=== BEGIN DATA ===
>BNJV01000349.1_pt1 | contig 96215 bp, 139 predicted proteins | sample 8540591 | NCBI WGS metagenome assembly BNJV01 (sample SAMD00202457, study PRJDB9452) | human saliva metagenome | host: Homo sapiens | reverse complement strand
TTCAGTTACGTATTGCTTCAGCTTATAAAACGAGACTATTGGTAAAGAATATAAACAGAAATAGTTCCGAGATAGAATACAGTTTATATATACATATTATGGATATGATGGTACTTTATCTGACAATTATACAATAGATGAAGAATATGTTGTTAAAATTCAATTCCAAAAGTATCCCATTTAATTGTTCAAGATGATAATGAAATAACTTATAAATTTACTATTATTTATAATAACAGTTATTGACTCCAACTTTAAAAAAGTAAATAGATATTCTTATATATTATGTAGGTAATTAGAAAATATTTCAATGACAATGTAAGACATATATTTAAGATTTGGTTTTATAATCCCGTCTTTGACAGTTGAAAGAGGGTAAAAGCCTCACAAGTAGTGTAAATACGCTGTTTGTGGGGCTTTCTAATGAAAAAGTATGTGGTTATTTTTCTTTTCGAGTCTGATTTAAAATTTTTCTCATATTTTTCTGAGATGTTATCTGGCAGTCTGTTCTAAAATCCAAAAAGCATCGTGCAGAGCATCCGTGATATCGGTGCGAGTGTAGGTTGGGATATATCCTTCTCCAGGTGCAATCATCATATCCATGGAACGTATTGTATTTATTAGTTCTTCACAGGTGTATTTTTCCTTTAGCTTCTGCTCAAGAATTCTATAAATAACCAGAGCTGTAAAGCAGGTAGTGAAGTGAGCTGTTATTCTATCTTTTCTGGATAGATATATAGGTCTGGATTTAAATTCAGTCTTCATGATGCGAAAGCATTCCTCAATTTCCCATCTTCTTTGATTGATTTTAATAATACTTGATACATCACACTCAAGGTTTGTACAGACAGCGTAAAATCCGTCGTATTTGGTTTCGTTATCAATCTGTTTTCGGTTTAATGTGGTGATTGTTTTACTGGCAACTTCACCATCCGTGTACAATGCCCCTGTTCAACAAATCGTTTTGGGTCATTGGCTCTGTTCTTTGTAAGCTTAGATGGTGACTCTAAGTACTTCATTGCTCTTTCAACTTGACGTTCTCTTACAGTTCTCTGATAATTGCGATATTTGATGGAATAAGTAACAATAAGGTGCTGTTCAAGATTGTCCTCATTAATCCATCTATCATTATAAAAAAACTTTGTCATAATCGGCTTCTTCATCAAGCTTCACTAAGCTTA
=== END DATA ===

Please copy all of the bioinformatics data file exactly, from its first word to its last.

>BNJV01000349.1_pt1 | contig 96215 bp, 139 predicted proteins | sample 8540591 | NCBI WGS metagenome assembly BNJV01 (sample SAMD00202457, study PRJDB9452) | human saliva metagenome | host: Homo sapiens | reverse complement strand
TTCAGTTACGTATTGCTTCAGCTTATAAAACGAGACTATTGGTAAAGAATATAAACAGAAATAGTTCCGAGATAGAATACAGTTTATATATACATATTATGGATATGATGGTACTTTATCTGACAATTATACAATAGATGAAGAATATGTTGTTAAAATTCAATTCCAAAAGTATCCCATTTAATTGTTCAAGATGATAATGAAATAACTTATAAATTTACTATTATTTATAATAACAGTTATTGACTCCAACTTTAAAAAAGTAAATAGATATTCTTATATATTATGTAGGTAATTAGAAAATATTTCAATGACAATGTAAGACATATATTTAAGATTTGGTTTTATAATCCCGTCTTTGACAGTTGAAAGAGGGTAAAAGCCTCACAAGTAGTGTAAATACGCTGTTTGTGGGGCTTTCTAATGAAAAAGTATGTGGTTATTTTTCTTTTCGAGTCTGATTTAAAATTTTTCTCATATTTTTCTGAGATGTTATCTGGCAGTCTGTTCTAAAATCCAAAAAGCATCGTGCAGAGCATCCGTGATATCGGTGCGAGTGTAGGTTGGGATATATCCTTCTCCAGGTGCAATCATCATATCCATGGAACGTATTGTATTTATTAGTTCTTCACAGGTGTATTTTTCCTTTAGCTTCTGCTCAAGAATTCTATAAATAACCAGAGCTGTAAAGCAGGTAGTGAAGTGAGCTGTTATTCTATCTTTTCTGGATAGATATATAGGTCTGGATTTAAATTCAGTCTTCATGATGCGAAAGCATTCCTCAATTTCCCATCTTCTTTGATTGATTTTAATAATACTTGATACATCACACTCAAGGTTTGTACAGACAGCGTAAAATCCGTCGTATTTGGTTTCGTTATCAATCTGTTTTCGGTTTAATGTGGTGATTGTTTTACTGGCAACTTCACCATCCGTGTACAATGCCCCTGTTCAACAAATCGTTTTGGGTCATTGGCTCTGTTCTTTGTAAGCTTAGATGGTGACTCTAAGTACTTCATTGCTCTTTCAACTTGACGTTCTCTTACAGTTCTCTGATAATTGCGATATTTGATGGAATAAGTAACAATAAGGTGCTGTTCAAGATTGTCCTCATTAATCCATCTATCATTATAAAAAAACTTTGTCATAATCGGCTTCTTCATCAAGCTTCACTAAGCTTA